Lab-scale bioremediation technology: the development of environmental biotechnology for the ex situ bioremediation of cadmium-contaminated freshwater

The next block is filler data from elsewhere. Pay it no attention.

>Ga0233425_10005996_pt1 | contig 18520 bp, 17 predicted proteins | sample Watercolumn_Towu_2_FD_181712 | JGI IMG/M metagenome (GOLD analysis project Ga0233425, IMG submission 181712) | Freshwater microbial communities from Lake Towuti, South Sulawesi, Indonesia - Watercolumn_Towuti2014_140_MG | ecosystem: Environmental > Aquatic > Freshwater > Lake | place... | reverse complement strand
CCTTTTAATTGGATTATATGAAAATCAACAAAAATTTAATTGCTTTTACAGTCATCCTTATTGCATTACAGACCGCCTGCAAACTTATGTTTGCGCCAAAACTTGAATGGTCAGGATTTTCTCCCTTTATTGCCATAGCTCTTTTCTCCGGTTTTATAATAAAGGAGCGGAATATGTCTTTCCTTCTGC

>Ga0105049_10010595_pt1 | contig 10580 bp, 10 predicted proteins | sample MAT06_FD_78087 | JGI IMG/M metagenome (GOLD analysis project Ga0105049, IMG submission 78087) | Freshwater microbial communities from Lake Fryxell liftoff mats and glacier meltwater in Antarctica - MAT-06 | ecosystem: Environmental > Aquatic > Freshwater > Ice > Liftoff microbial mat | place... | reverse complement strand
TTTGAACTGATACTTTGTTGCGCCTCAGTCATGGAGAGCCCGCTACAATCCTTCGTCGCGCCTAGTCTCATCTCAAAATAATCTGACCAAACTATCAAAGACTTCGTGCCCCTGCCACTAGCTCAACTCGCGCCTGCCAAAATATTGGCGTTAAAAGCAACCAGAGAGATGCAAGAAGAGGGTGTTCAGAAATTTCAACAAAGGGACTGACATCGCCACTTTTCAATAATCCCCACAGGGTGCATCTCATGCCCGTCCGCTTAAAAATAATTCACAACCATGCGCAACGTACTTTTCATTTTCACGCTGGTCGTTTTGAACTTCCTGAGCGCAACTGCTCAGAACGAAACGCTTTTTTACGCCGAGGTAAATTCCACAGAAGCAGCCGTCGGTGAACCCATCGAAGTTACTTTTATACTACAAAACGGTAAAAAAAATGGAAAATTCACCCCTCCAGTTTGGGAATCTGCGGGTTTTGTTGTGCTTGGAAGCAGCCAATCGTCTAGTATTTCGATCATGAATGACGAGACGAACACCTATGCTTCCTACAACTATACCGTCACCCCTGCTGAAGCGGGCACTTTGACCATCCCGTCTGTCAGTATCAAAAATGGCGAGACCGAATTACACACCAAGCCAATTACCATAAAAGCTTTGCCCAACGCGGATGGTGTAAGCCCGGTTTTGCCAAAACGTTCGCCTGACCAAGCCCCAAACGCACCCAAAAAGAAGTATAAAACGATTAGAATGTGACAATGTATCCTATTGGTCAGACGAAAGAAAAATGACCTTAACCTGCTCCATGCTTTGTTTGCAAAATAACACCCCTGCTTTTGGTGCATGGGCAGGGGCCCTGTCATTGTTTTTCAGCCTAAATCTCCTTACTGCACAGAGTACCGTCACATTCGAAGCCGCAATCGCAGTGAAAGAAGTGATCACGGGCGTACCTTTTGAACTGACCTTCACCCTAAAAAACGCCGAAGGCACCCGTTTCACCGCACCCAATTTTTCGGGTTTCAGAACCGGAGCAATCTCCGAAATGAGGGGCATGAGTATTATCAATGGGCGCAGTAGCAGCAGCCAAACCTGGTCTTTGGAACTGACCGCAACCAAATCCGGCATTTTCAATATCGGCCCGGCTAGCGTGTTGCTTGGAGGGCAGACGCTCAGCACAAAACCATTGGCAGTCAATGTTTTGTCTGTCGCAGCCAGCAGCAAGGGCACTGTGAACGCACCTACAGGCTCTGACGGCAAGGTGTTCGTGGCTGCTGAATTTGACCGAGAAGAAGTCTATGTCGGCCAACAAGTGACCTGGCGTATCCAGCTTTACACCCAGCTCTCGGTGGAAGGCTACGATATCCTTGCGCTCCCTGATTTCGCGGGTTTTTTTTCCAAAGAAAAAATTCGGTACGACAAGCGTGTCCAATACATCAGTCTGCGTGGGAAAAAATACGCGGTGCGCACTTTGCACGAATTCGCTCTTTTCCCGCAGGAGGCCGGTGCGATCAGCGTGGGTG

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Cadmium (Cd) is one of the most common contaminates in freshwater. Among freshwater remediation techniques, bioremediation – the use of bacteria to extract Cd from water – is an eco-friendly technique. Cd-resistant bacteria evolve in the natural environment and can be used to develop a bioremediation process for Cd. However, gaining an adaptive strain is usually difficult. This research aimed to find an alternative bioremediation process for Cd from freshwater using Cd-resistant bacteria. To increase the Cd-resistance of the isolated Brevibacillus agri C15, UV-light mutagenesis was used to generate the mutant B. agri C15 CdR with a minimum inhibitory concentration (MIC) of 21 ± 0.4 mM Cd, which was approximately 0.25 – fold higher than that of the wild type B. agri C15 (MIC:16 ± 0.7 mM Cd). Laboratory bench-scale column reactors were operated for 28 days to investigate the effectiveness of the mutant B. agri C15 CdR entrapped in calcium alginate gel, as a bioremediation process for Cd from artificial groundwater (AGW) at different Cd concentrations (4.4, 8.8, 13.4 and 17.4 micromolar). A new process for the purpose of attaining high Cd removal rates from AGW was achieved using the mutant in this study. Scanning electron microscopy (SEM) observations enabled a detailed description of the beads, and the detection of Cd within the beads supported the Cd accumulation mechanism using a dithizone histochemical method. The interactions of Cd, cation/anion, and humic acid competing for ion exchange sites on Ca-alginate beads containing the mutant cells in addition to the effect of pH were investigated. The efficient removal of Cd was achieved from AGW at pH 4.00. The constituents were found to hinder Cd uptake due to the formation of Cd complexes. The preferential removal of Cd using the mutant from AGW (pH 4.00 and 7.50), as well as from natural river water (NRW, Walkham River), reflects its ability to remove Cd from freshwater in general. The hazard classification and risk assessment of the products of this study’s new bioremediation process was not hazardous substances and did not represent a risk to humans. From a biotechnology standpoint, this thesis presents new prospects for this maintainable water bioremediation technique and the knowledge assembled in this study may provide a basis for the development of other bacteria for metal remediation and for further research in investigating and applying this technique.